While an abundance of data can speak to the value of hard leadership skills, executive and leadership coach Rosalie Chamberlain said the absence of dollars-and-cents evidence to support what she calls conscious leadership shouldn’t be discounted. If organizations want to be successful they have to foster an environment of inclusion. She said such behaviors promote engagement and motivation and, as a result, innovation.
“First and foremost, it’s a self-awareness and being able to understand how you show up as a leader and the impact you’re having in many respects,” said Chamberlain, who is also an organizational inclusion consultant. “We’re all leaders, whether we’re leading an entire organization or a team, our own career or a family or a community. How effectively we lead is absolutely critical.”
Today especially, the role of leader is changing and generational shifts in the workforce require a reevaluation of organizational culture, she said. Leaders in name only just won’t cut it. As new talent arrives in companies, they want compelling careers, development and the opportunity to make a contribution. Organizational culture and leadership have to be ready to support those values.
Chamberlain, the author of “Conscious Leadership in the Workplace,” recently spoke with Chief Learning Officer about the importance of conscious leadership and how the learning function can promote it across all levels in an organization.
How would you describe a ‘conscious’ leader?
These are leaders who are aware of themselves and others. They’re team players, very collaborative, very focused and very inclusive. They have character traits that we as individuals want to have as well. They naturally lead well, and people follow them. People are inspired and motivated by them.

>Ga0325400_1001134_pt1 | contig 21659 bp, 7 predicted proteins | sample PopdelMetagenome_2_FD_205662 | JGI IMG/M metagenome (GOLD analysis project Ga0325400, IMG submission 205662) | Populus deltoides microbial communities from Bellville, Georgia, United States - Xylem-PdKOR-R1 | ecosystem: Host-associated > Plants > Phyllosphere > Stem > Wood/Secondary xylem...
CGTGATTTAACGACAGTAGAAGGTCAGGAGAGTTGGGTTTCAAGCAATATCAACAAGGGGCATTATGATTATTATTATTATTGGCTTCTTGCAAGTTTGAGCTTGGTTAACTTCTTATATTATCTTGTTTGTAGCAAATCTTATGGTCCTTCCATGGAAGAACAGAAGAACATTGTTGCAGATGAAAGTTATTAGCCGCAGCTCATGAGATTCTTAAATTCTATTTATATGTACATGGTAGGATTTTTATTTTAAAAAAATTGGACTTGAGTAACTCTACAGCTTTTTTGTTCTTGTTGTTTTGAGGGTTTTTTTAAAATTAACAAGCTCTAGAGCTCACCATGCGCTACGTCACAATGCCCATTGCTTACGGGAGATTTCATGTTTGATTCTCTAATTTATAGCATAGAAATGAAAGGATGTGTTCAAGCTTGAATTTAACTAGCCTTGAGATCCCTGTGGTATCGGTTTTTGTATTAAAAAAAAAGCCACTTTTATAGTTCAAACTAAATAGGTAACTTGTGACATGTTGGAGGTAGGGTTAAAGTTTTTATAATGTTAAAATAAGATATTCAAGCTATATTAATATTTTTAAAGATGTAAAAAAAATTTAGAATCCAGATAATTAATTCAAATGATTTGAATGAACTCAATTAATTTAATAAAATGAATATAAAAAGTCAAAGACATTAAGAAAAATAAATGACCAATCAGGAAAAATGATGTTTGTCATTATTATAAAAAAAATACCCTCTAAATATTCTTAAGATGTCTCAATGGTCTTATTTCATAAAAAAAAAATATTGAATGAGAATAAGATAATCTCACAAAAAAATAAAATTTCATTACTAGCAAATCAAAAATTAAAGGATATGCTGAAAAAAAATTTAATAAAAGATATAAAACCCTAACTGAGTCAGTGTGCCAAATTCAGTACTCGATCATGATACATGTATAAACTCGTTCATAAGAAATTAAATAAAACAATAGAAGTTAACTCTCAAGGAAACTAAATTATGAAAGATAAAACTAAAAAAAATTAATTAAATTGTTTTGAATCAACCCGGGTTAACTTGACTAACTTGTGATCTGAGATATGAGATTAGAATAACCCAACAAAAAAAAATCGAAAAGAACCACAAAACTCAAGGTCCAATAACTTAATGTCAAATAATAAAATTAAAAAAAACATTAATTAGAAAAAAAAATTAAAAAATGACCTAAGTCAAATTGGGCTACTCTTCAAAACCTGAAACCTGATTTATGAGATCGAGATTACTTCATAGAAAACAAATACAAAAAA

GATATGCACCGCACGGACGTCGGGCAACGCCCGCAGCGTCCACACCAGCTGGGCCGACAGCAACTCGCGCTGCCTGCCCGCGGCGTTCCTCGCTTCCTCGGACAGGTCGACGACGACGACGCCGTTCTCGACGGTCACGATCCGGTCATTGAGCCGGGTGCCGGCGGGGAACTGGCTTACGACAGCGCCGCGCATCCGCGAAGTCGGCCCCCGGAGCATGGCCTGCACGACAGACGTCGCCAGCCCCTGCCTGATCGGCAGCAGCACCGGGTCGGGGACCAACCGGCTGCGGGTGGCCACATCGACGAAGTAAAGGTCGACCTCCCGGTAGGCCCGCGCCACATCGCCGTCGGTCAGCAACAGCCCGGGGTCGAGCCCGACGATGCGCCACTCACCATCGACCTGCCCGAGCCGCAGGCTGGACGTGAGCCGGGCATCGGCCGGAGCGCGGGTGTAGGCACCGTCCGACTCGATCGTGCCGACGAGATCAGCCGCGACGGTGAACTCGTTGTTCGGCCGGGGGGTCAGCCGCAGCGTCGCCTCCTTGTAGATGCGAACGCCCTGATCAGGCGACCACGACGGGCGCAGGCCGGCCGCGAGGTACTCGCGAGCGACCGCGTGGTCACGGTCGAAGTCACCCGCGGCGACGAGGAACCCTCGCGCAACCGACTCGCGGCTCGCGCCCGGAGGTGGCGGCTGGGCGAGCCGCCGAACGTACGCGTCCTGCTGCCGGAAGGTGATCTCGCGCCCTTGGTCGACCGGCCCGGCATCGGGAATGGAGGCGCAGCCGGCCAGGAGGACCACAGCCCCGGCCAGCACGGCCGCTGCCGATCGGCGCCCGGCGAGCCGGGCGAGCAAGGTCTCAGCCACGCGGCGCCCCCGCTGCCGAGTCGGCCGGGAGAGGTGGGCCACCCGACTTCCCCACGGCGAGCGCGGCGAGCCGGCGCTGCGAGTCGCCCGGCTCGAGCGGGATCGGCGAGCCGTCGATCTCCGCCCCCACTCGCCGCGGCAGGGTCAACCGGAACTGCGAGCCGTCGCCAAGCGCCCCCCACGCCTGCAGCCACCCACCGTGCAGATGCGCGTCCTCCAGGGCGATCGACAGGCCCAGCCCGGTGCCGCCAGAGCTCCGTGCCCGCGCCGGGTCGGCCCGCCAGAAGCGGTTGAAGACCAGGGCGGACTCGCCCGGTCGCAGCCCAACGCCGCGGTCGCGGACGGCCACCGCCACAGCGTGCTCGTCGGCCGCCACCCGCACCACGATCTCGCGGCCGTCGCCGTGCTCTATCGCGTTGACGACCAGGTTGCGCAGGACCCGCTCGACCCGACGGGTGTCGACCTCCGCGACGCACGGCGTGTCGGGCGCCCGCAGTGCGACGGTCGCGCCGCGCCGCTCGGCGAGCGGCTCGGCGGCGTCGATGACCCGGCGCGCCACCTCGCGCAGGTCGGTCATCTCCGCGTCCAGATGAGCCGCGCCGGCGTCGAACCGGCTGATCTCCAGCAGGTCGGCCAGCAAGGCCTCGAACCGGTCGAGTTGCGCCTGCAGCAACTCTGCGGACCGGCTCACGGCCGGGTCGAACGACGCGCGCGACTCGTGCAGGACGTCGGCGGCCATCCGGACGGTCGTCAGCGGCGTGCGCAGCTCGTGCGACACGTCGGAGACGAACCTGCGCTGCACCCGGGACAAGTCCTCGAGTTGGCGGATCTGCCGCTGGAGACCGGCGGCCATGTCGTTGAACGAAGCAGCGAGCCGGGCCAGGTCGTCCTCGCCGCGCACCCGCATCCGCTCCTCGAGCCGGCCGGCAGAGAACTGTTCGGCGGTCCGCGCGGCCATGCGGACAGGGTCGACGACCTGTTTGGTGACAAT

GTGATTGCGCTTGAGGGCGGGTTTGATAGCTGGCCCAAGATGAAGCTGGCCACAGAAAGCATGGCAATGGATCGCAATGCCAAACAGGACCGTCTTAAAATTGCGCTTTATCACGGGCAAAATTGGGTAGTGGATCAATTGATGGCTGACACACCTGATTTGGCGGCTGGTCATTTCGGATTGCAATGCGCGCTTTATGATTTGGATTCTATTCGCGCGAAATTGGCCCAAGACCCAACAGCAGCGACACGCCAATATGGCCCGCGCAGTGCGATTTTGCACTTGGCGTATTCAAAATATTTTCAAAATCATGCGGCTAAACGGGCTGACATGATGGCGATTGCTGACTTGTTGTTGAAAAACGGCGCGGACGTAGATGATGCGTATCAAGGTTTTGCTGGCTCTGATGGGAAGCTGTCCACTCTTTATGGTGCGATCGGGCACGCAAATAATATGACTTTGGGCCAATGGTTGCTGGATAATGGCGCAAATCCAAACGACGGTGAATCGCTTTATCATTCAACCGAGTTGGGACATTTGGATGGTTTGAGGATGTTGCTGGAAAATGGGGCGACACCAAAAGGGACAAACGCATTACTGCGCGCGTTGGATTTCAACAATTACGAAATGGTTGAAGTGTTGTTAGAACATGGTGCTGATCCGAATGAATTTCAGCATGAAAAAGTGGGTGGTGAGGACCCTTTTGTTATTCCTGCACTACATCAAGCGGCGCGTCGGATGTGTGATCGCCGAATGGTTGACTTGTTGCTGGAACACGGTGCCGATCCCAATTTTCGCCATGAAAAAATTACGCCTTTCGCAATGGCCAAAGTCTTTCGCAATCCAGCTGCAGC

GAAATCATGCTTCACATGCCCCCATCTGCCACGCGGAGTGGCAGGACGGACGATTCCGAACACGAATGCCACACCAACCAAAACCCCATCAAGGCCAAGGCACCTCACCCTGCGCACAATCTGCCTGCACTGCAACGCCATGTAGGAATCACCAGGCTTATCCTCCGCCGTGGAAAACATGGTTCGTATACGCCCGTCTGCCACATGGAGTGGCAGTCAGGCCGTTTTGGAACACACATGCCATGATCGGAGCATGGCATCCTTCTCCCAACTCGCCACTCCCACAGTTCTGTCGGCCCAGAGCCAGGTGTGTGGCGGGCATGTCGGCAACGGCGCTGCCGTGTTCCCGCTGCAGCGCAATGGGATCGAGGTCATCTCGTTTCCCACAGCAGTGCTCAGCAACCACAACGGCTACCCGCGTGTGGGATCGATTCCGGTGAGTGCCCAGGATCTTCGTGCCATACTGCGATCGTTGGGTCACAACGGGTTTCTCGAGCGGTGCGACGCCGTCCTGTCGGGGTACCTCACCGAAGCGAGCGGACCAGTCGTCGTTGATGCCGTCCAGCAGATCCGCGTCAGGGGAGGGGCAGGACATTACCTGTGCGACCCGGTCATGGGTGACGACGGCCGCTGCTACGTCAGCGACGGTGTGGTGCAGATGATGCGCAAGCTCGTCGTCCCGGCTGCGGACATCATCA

That company builds a reputation. It really impacts the ability to attract, retain and develop talent. It’s pretty competitive out there, especially in some industries, and if word on the street is that this is the place where you have the opportunity to succeed, that makes a big difference in who you’re able to attract. You have to make sure you’re providing that culture.
This is the individual’s responsibility as well as the organization’s responsibility. Companies with a learning culture, progressive and looking for ways to be innovative and include the individuals within that organization as part of it, are the ones that are going to have more perspective, more ideas and more opportunities to come up with better outcomes and products.
You said that culture change has to come from the top, that this consciousness has to be a developed. How can the learning function support self-awareness development?
There has to be the ability to look at how well we are doing, ‘Where do we want to go and how are we going to get there?’ And if there are gaps, we have to address those gaps. There also has to be a commitment to provide development or at least the opportunity for development. There needs to be open communication, goal setting and different types of skill development. Coaching has to be for development, not just coaching for negative behavior.
There are different programs and assessments that help build self-awareness and collaboration on teams, and one of the ways it shows up that is very important is through promoting an inclusive meeting procedure that is inviting and engages everyone to speak up and contribute. If someone isn’t speaking up, why? Managers may never know the reason, but it’s another place to check in and see what is happening. Do people really feel like they’ve been heard and listened to?
I also believe we have to look at unconscious and conscious bias. That is where we’re either being inclusive or we’re not. I start my workshops off with ‘We all have biases. It’s not a matter of if we do, it’s which ones are ours.’ An interesting thing about bias is we often have them about others, but biases about ourselves and about others hold us back. So, employees feeling comfortable and knowing that what they share is a valuable contribution is huge. If you’re not aware of the biases you have, you’re not aware of the impact they’re going to make.
What’s at stake?
If the talent in your organization does not feel included, that they have an opportunity to succeed and contribute, they’ll go somewhere else. You either have someone whose there and not fully contributing or you have someone walk out the door.
Bravetta Hassell is a Chief Learning Officer associate editor. Comment below, or email firstname.lastname@example.org.
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